Completing their IPO in September 2014 and raising $56 million, Affimed Therapeutics (AFMD) is a German clinical-stage biopharmaceutical company developing targeted cancer immunotherapies. Affimed’s product candidates are proprietary tetravalent antibodies called TandAbs, which are designed to redirect either natural killer (NK) or T cells against tumor cells in the body.
Affimed currently has two candidates in the clinic: AFM13, a TandAb NK cell “redirector” targeting CD30-positive cancer cells; and AFM11, a TandAb T-cell “redirector” targeting CD19-positive cancer cells.
The latter half of 2015 is shaping up as a significant period for Affimed, with early clinical data expected from both drug candidates. Below, we offer a synopsis and analysis of Affimed’s programs and explain why we like the name going into the second half of the year. As an early drug developer, AFMD is a risky bet, but we like that the stock hasn’t received much attention despite the growing attraction of bispecific antibodies; we think that can change in 2015.
TandAbs: Tetravalent Antibodies
Affimed’s existing TandAbs are designed to facilitate the redirection of immune cells to kill cancer cells via one of the following methods:
TandAb with a pair of scFv domains targeting CD16A (expressed on NK cells) that redirect NK cells to kill cancer cells
TandAb with a pair of scFv domains targeting CD3 (expressed on T-cells) to redirect T-cells to kill cancer cells
TandAbs are termed tetravalent antibodies because they contain 4 (tetra!) antigen-binding sites. TandAbs consist of four scFv antibodies, each potentially with its own distinct antigen target. Shown below, the potential for four binding sites is a key differentiator from other bispecific/multivalent antibodies, like Amgen’s (AMGN) BiTEs (Amgen video explainer) and Macrogenics’ (MGNX) DARTs (shown below) . As mentioned, one of Affimed’s programs redirects NK cells, where other players focus solely on the use of T cells. There’s reason to believe that NK cells could prove superior to T cells in this setting because – among other reasons – existing redirectors require a suitable amount of immune cells in the tumor microenvironment; NK cells have been shown to be more prevalent in this compromised region. These differentiators combined with upcoming milestones and a low valuation compared to peers are central tenants to our view that AFMD is a name to know in the multivalent antibody space.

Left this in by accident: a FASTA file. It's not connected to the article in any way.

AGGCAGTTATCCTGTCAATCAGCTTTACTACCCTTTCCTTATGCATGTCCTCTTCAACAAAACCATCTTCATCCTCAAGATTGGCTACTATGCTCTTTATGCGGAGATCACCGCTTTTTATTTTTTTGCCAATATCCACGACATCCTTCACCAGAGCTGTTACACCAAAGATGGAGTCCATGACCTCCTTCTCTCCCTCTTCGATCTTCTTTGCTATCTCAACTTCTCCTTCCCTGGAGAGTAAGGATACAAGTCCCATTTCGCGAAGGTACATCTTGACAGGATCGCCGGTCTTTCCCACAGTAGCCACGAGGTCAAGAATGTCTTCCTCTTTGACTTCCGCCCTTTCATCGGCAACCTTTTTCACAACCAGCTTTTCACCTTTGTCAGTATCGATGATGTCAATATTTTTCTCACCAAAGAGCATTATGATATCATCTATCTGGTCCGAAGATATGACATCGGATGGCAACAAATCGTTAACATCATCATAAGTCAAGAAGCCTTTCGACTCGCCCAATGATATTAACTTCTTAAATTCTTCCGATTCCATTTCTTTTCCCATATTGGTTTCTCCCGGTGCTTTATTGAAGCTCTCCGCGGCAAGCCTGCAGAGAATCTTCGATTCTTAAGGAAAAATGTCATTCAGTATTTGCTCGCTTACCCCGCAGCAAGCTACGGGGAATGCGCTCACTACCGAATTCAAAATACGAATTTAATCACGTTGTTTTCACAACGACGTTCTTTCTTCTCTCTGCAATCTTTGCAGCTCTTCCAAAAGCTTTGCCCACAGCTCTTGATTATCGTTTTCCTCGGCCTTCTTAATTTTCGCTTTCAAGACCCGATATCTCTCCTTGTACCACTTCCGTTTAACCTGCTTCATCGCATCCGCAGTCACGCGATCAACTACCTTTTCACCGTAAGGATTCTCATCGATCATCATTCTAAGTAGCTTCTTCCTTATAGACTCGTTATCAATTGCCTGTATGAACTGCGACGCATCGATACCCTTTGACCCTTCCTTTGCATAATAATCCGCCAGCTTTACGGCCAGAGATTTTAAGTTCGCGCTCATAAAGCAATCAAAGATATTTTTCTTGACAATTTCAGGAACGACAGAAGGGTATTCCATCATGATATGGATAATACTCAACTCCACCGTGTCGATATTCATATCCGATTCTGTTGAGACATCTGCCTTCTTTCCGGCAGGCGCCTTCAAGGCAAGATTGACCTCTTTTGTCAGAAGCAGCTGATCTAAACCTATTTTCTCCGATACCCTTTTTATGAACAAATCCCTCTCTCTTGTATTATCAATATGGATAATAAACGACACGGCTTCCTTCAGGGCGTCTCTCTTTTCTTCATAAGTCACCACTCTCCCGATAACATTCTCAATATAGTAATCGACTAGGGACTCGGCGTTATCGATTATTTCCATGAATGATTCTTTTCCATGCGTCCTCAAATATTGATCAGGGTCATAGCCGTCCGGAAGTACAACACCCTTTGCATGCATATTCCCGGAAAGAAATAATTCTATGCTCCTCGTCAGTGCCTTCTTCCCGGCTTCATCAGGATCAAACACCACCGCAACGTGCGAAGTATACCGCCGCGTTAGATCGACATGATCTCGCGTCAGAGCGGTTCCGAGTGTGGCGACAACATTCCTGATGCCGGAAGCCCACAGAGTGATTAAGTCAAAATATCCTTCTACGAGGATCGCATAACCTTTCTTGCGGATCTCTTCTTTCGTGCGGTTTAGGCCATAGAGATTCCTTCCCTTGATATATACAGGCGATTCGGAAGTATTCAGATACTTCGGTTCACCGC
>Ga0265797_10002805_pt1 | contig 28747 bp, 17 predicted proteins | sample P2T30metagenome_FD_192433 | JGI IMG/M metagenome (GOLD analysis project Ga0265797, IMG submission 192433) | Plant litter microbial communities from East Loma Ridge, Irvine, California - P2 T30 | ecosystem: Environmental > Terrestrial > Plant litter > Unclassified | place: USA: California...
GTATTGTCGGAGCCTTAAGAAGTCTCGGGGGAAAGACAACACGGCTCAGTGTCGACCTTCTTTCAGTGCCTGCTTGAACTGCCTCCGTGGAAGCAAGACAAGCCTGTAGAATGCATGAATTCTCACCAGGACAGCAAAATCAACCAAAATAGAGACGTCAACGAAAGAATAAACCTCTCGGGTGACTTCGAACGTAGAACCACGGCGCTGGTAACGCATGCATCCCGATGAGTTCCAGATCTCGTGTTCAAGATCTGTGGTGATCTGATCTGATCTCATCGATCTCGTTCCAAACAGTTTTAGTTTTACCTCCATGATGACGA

The NK cell-redirecting TandAb, AFM13
AFM13 is an NK cell-redirecting TandAb consisting of two scFv domains targeting CD16A (expressed on NK cells) and two scFv domains targeting CD30, which is over-expressed on certain types of cancer. Of course, CD30 is the target of Seattle Genetics’ (SGEN) approved antibody drug conjugate, Adcetris (brentuximab vedotin). With Adcetris, the antibody portion of the drug attaches to CD30 on the surface of malignant cells, delivering the toxin MMAE to the tumor cell, which is responsible for the product’s anti-tumor activity.
When AFM13 binds CD16A on a NK cell and CD30 on a cancer cell, the goal is to redirect the NK cell to attack the cancer cell – NK cell-mediated killing of the CD30+ cancer cell .
AFM13 is currently in a phase IIa clinical trial enrolling patients with relapsed/refractory (r/r) Hodgkin’s Lymphoma (HL). Initial results from this study are expected in the 2nd half of 2015. AFM13’s clinical program is being funded partially by the Leukemia and Lymphoma Society.
AFM13 Phase I
AFM13 was previously tested in a phase I trial enrolling relapsed/refractory (r/r) CD30+ HL patients. Affimed presented final data from this trial at the American Society of Hematology Annual Meeting in December of 2014. This phase I trial (n=26 evaluable) was a standard dose-ranging study and tested AFM13 at doses of 0.01 – 7.0 [mg/kg].
Patients were administered AFM13 1x weekly for 4 weeks (n=5 opted for an optional second cycle). Affimed also explored a 2x weekly dosing regimen in 4 patients.
In subjects who received a dose >= 1.5 [mg/kg] (n=13), AFM13 demonstrated modest efficacy – 3/13 (23%) Partial Responses (below, C) .
Out of 7 patients who were refractory to Adcetris, 5 demonstrated no increase in tumor size (shown above, B). In addition, AFM13 was fairly well tolerated: the only Grade 3 AEs were pneumonia (n=4/28) and pyrexia (n=1/28) and a maximum tolerated dose (MTD) was not reached. AFM13 was considered safe and well tolerated at doses ≤ 7 [mg/kg]. AEs that occurred in more than 4 patients are shown below .
Originally published April 20, 2015 as PREMIUM content on PropThink. To read the rest of this article, you need to be a PropThink premium subscriber.
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